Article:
Barb: It is hard. But when you’re passionate about it, and you’re in your place, so to speak, you...
Kathy: There’s energy in that.
Barb: Exactly. Yes. So as a woman, a mother, a daughter, a minister, I’m sure you’re very well aware of the messages our culture sends women about what makes us successful or attractive.
How do you respond to those both personally and as a faith leader? I think this is a really timely message now, and to all generations—for those who are trying to age well—we are both mothers of daughters, and now you have a granddaughter, so I’m really interested in how you feel we can most successfully incorporate our communication.
Kathy: Yes, both personally and as a society, I think, your meaning, and two words--successful and attractive—which certainly don’t have to be mutually exclusive. In an old way of thinking, they perhaps were. That successful women went straight for that, they didn’t care or take time to be attractive, whatever that word means. Because it means different things at different times and to different people.
What I would want my daughters and granddaughter to know, and I think they see them beginning or knowing this, is that they matter. That their abilities, not just the way they look; those things matter in a world that desperately needs the kinds of gifts that they have for the people around them.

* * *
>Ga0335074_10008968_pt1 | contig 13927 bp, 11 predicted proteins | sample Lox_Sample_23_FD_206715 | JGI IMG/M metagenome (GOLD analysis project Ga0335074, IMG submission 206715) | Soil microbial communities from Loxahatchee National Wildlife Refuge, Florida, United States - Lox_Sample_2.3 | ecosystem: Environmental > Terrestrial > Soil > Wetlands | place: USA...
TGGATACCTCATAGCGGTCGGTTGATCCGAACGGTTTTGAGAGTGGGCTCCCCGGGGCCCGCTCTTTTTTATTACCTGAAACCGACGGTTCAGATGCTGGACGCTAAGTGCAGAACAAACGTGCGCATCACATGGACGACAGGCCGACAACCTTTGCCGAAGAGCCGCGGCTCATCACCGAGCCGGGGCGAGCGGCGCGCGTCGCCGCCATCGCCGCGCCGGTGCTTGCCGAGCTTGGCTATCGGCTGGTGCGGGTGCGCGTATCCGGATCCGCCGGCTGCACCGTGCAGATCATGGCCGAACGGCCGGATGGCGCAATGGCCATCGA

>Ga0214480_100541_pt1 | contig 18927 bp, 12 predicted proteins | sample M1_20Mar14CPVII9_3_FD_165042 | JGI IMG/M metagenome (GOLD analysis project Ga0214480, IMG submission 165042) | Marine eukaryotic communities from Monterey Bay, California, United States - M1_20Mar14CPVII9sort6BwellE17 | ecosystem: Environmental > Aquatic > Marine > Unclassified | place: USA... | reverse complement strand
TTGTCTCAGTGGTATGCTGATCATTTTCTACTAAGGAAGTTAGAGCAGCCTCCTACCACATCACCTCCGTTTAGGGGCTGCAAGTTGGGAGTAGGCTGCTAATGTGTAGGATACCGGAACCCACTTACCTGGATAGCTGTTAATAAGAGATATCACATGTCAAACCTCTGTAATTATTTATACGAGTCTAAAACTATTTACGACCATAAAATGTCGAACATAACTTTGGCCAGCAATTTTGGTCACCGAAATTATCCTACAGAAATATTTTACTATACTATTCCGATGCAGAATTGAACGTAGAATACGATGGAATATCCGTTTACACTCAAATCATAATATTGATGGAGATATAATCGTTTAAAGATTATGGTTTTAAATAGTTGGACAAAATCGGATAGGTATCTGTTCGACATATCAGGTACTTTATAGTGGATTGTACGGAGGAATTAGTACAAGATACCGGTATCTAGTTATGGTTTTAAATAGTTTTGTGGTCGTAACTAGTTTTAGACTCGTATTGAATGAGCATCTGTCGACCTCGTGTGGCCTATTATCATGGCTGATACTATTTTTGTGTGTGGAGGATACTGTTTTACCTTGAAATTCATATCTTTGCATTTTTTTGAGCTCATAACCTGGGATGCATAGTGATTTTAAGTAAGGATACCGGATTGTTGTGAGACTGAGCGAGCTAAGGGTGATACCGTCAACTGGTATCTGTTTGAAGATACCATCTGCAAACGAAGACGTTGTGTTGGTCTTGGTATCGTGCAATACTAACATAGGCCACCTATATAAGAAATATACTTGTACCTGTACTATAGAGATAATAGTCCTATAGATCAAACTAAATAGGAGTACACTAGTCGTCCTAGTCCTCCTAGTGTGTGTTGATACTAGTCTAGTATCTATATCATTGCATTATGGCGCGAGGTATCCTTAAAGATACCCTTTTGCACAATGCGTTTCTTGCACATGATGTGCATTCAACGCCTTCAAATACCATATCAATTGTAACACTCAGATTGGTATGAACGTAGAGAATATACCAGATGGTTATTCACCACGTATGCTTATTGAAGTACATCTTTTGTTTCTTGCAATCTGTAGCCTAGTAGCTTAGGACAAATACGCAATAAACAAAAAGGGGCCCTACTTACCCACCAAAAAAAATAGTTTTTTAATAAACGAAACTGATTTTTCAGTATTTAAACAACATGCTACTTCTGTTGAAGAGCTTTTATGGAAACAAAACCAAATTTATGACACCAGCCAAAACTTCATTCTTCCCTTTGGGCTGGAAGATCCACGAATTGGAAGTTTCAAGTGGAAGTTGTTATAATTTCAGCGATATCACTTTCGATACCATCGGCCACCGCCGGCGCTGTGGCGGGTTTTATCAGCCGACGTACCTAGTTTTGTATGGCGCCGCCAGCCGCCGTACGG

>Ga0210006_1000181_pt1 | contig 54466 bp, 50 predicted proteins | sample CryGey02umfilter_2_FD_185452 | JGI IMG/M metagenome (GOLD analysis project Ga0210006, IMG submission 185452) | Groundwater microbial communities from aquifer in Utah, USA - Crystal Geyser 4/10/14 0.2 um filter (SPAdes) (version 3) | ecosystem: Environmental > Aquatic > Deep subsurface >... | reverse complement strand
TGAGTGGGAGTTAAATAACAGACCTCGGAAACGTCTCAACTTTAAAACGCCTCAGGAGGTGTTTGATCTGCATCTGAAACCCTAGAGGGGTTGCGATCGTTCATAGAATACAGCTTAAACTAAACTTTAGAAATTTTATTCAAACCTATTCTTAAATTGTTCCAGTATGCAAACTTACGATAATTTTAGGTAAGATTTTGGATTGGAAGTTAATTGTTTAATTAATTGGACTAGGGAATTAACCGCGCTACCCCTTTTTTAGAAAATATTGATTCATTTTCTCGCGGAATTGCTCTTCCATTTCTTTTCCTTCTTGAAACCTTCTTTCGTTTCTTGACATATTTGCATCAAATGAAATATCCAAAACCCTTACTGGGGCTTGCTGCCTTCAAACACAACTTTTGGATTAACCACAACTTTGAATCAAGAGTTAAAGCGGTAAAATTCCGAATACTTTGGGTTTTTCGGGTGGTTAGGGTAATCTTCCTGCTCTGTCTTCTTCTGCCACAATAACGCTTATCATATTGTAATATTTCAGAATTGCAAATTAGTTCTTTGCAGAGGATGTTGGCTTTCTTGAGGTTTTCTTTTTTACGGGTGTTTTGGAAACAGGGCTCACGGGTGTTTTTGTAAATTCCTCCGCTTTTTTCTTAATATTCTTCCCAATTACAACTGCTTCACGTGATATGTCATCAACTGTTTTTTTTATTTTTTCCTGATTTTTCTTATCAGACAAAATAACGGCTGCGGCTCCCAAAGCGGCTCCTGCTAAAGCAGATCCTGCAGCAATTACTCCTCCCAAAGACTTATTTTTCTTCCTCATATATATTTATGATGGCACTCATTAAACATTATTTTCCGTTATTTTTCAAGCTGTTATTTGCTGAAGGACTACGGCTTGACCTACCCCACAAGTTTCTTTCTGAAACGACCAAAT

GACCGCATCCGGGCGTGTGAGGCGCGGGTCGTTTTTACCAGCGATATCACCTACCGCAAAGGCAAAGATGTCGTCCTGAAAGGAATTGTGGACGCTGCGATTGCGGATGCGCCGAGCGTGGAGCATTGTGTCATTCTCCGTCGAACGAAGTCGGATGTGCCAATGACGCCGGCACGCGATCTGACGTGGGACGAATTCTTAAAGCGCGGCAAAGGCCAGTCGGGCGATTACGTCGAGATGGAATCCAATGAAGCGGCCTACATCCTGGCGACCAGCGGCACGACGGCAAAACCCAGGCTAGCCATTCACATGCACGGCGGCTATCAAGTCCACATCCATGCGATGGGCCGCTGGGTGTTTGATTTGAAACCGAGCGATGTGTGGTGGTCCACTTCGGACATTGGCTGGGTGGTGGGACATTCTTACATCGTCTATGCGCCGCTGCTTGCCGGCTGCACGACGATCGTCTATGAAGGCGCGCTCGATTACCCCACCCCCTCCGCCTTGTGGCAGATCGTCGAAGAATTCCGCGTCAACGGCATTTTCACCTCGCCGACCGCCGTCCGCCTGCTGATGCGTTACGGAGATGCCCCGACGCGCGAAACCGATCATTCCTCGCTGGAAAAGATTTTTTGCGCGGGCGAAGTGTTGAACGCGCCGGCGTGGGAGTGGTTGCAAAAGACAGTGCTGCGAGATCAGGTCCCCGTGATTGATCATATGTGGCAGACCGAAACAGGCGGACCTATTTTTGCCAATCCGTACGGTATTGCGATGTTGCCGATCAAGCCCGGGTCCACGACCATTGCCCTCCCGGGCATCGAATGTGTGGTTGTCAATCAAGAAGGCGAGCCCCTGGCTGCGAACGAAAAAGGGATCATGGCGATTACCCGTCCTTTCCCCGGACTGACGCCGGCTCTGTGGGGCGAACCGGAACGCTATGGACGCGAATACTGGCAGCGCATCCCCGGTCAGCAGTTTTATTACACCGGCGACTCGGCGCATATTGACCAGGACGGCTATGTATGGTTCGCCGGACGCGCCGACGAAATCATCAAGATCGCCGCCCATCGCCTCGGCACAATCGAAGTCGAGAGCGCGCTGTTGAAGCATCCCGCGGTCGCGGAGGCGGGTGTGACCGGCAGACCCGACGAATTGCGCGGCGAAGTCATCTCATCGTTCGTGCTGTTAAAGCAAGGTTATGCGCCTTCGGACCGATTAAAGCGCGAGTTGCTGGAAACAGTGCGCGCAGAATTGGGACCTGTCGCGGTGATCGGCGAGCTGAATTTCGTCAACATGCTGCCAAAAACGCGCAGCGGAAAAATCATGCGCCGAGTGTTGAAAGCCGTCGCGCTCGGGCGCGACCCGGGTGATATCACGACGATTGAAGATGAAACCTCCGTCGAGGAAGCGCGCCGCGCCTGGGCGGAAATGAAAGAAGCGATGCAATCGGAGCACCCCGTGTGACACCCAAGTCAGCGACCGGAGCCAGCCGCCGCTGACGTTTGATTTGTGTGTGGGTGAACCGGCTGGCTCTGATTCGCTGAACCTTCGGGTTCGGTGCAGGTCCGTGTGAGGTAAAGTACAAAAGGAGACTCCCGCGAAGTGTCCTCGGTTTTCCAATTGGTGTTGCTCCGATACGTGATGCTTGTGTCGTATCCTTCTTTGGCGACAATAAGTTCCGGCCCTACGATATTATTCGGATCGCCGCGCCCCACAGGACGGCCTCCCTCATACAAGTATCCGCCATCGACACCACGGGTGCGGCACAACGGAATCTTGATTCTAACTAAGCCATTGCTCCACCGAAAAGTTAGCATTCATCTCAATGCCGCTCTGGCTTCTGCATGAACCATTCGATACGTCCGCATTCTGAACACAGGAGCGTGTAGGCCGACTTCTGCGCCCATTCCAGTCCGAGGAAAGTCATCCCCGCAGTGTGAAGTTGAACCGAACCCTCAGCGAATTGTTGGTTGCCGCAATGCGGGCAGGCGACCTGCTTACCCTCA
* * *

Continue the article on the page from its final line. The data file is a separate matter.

Attraction is an interesting thing and I see good signs of society recognizing that it doesn’t mean just one thing. I have been so taken with an HBO series called “Girls.” It just ended, but the main character played by Lena Dunham--Hannah Horvath--is just this remarkable character, who knows she doesn’t have a perfect 10 body, whatever that is, but she—for the purpose of the show—showing what 20- to 30-year-olds deal with, living in New York City… is naked—appropriately—for scene in many shots. And it’s like, “we aren’t used to seeing a body like that.” And it just encourages me so much. Yeah, Hannah’s my hero.